Posted on: 15 June, 2021
Health Services Journal (HSJ), 8.6.21 “Commissioning of addiction services by councils has failed”
The Guardian, 10.6.21 “Addiction treatment harder to get since councils took over, says Tory MP”
Collective Voice was established as a charity ‘’to advance, promote and influence effective care, public involvement and support for people affected by drug and alcohol misuse’’. Since 2015 we have worked – frequently in collaboration – to draw attention to the shocking human impact of significant funding cuts on the availability of treatment and recovery services.
We know things are far from perfect. We are in the middle of an escalating drug related deaths crisis. We are moving (hopefully) into the later stages of a global pandemic. Over the last decade we have faced complex systemic challenge: political responsibility splintered across a number of government departments, insufficient funding, and the necessity of stitching together complex care pathways for highly stigmatized citizens.
In the face of rising deaths, as a sector we have rightly prioritised providing quality services and supporting people to enter treatment. Nothing should deter those we serve from getting support. They should have confidence that treatment services, regardless of who they are provided by, are well regulated and monitored and meet the very highest standards of care.
And finally we have reason to believe the calls made by Collective Voice and many others have been heard. We very much hope that the second part of Dame Carol Black’s Independent Review of Drugs will offer a brighter future vision of accessible, evidence-based and person-centred care for all. It is surely morally incumbent on all of us to do what we can to make this vision a reality. As a field we must focus on the coordination of care and development of effective partnerships with allied services to build the recovery capital of those in our services. Every single person can play an important role in protecting human life and rebuilding human potential.
With significant political will already driving major investment and the possibility of systemic change we are poised to enter an exciting new chapter in the history of treatment and recovery. At this time of opportunity the mechanics of service commissioning must be a secondary consideration to the essential, collaborative work undertaken by charities, NHS Trust and local government across the country. We have historically been frustrated by, and spoken out against, the politicisation of a health care need like addiction and do not believe it is helpful now.
The HSJ article “Commissioning of addiction services by councils has failed” lays the blame for many of the system’s ills at the door of local authorities, rather than the cuts they have experienced. With local government losing almost half of its central funding between 2010/11 and 2017/18, accurate claims regards its inherent ability to commission services are almost impossible to make. It may not be perfect, but on the brink of potential major investment the needs of the people we serve would not be advanced by moving from local government its responsibility for commissioning community drug and alcohol support.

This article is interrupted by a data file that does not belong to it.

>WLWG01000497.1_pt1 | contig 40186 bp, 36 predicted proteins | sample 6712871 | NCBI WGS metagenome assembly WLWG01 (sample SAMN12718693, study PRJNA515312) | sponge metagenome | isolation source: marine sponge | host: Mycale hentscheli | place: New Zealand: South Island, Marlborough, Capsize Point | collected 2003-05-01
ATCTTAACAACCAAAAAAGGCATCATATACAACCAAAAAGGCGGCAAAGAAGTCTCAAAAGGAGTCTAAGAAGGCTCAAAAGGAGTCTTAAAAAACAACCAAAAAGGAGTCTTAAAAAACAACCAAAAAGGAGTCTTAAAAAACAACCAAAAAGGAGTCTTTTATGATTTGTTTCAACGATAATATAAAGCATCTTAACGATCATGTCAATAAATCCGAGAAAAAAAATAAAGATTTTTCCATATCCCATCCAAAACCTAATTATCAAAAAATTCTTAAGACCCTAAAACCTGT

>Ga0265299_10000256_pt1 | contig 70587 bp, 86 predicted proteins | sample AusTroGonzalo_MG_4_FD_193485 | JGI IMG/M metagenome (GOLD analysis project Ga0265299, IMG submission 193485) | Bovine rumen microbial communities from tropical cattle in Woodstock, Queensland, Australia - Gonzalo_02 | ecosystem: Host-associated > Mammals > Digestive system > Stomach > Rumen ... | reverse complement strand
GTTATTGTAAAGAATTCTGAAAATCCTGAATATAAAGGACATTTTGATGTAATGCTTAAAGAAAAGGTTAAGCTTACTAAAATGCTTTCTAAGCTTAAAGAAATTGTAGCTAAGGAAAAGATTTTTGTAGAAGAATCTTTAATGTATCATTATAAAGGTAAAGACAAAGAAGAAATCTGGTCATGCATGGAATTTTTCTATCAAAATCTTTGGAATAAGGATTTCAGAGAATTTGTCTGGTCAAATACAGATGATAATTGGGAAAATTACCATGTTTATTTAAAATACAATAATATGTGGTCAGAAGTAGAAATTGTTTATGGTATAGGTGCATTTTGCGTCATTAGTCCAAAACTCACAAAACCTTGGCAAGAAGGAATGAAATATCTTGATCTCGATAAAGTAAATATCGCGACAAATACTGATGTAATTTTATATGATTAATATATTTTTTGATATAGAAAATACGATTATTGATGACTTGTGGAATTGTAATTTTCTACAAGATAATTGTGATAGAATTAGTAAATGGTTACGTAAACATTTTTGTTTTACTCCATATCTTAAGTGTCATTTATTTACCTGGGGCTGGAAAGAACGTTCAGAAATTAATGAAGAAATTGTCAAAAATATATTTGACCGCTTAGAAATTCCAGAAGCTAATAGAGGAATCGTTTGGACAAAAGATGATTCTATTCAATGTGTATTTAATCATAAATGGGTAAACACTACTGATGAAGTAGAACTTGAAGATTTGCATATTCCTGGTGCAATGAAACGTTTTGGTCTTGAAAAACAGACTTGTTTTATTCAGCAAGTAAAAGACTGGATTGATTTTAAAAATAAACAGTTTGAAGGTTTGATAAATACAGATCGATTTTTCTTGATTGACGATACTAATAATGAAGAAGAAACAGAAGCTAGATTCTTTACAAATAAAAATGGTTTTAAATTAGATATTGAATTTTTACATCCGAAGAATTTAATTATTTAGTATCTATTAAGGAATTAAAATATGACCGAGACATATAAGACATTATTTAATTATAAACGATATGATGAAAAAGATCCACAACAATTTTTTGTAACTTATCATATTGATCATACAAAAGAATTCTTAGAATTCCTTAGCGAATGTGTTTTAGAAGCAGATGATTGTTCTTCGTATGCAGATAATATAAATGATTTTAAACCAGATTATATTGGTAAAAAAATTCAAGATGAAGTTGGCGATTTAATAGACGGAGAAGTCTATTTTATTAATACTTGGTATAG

The HSJ article combines analysis of incomplete local authority detox figures with two much broader system-level observations on unarguably worrying trends – decreases in numbers in community treatment and increases in drug related deaths; both clearly complex and multi-factorial – before concluding with a vision of an inferior system delivered largely outside the NHS. We do not find the underpinning logic of the article convincing.
We also don’t recognise the picture painted in the Guardian, which conflates the main focus of the original article (detox) with the entire treatment system. The analysis of spot and block purchasing is confused and lacking context. Scant mention is made of the austerity policies of the government in which HSJ article co-author MP Dan Poulter served as a health minister, which halved the local government financial envelope.
All charities exist to serve the public good and are regulated by both the Charity Commission and, where appropriate, the Care Quality Commission. The voluntary sector has a proud record of delivering high quality, evidence-based drug and alcohol treatment in innovative ways, to often highly marginalised people who have struggled to find support elsewhere. Addiction is not simply a health problem and charities remain highly effective in building recovery capital by providing routes into employment and accommodation, nurturing recovery communities, developing criminal justice pathways and offering support around associated challenges such as poverty and domestic abuse.
Finally, we note that Guardian’s use of the stigmatising term ‘addict’. Along with many others Collective Voice advocates a ‘people first’ approach which foregrounds the human being and does not define them by any particular life challenge. We would be very happy to discuss this with the Guardian further.
Collective Voice will be writing to the Guardian and requestions of the Health Services Journal the chance to publish an article based on the arguments above.